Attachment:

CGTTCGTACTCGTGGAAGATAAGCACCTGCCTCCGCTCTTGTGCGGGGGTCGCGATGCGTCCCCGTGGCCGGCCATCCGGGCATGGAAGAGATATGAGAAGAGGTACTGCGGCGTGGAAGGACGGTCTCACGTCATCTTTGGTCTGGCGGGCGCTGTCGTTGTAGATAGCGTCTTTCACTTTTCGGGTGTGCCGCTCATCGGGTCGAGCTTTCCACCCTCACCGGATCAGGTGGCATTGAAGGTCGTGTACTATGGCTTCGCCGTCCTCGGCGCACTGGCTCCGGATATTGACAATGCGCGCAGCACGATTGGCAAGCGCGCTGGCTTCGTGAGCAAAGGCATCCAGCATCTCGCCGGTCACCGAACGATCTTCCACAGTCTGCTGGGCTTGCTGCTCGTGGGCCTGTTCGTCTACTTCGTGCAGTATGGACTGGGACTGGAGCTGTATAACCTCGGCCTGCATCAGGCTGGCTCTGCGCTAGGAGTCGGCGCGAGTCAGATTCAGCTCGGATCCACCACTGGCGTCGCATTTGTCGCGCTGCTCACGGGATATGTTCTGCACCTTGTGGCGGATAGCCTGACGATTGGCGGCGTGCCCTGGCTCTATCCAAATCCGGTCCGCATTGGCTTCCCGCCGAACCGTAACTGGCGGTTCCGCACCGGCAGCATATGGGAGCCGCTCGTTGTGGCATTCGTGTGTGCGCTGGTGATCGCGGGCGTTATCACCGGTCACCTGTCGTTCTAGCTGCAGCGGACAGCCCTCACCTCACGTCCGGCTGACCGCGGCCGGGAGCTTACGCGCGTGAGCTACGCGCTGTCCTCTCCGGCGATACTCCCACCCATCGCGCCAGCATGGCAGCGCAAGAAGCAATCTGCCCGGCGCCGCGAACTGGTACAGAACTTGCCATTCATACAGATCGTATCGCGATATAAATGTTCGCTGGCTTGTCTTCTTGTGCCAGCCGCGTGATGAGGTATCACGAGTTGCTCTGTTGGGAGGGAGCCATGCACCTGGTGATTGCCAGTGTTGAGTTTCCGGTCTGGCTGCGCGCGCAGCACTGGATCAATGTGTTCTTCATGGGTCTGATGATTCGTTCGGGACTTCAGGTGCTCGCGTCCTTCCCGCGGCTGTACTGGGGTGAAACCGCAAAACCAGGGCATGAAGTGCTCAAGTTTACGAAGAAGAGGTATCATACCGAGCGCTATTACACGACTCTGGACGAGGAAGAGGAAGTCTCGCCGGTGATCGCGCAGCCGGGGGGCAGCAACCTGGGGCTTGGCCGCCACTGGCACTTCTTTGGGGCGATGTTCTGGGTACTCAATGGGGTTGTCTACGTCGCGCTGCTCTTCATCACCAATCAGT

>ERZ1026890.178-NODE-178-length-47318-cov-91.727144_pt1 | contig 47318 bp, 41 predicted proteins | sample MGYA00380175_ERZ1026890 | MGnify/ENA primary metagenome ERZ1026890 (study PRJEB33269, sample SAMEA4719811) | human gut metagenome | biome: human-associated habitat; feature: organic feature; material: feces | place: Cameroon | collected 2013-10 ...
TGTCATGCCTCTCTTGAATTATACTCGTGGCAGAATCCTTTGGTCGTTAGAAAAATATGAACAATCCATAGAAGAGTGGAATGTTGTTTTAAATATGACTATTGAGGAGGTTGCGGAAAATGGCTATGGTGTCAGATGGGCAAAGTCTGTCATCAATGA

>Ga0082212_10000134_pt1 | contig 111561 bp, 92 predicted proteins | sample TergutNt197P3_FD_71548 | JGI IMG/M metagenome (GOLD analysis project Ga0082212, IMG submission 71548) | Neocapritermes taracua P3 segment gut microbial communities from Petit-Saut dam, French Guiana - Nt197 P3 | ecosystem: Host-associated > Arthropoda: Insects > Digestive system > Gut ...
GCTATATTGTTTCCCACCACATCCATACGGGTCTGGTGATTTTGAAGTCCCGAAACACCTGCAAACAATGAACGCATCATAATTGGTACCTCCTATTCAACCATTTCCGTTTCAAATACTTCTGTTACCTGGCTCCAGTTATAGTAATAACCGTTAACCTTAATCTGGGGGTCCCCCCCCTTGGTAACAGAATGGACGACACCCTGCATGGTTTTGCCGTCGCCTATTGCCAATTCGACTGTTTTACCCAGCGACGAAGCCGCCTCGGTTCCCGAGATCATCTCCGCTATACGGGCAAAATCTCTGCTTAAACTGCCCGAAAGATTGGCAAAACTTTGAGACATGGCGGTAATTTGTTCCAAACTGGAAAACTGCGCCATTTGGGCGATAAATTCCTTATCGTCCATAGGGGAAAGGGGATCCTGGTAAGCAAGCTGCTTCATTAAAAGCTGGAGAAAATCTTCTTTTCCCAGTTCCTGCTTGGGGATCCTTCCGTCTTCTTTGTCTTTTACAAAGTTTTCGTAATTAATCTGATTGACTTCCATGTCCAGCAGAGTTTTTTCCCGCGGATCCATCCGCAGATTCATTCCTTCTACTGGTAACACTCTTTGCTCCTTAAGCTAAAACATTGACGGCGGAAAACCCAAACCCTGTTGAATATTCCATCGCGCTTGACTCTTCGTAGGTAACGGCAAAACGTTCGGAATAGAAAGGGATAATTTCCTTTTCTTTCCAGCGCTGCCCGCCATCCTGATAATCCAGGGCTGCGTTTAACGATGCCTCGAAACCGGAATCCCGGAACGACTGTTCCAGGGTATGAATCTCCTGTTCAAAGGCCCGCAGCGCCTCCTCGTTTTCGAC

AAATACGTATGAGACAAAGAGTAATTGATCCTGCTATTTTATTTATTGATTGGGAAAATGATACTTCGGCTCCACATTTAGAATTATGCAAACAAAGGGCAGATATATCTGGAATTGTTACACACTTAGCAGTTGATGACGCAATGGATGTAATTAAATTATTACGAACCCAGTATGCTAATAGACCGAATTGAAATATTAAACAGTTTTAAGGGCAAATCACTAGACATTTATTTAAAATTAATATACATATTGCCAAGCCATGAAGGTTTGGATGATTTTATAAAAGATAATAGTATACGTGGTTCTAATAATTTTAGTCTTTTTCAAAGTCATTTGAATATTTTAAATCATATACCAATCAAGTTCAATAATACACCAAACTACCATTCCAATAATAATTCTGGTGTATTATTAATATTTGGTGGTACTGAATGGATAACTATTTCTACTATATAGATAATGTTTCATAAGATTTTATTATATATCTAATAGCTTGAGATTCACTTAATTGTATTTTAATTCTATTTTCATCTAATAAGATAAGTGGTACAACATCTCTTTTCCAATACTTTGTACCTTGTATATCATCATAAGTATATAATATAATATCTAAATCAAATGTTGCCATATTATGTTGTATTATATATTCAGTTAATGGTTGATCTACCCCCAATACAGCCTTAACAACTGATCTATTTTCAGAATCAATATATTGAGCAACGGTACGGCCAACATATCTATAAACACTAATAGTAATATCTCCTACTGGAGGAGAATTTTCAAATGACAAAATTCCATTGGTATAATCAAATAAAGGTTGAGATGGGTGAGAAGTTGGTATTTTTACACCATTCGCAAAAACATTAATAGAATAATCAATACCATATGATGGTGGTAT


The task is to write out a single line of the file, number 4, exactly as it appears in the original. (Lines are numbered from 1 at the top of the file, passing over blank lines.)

>Ga0082212_10000134_pt1 | contig 111561 bp, 92 predicted proteins | sample TergutNt197P3_FD_71548 | JGI IMG/M metagenome (GOLD analysis project Ga0082212, IMG submission 71548) | Neocapritermes taracua P3 segment gut microbial communities from Petit-Saut dam, French Guiana - Nt197 P3 | ecosystem: Host-associated > Arthropoda: Insects > Digestive system > Gut ...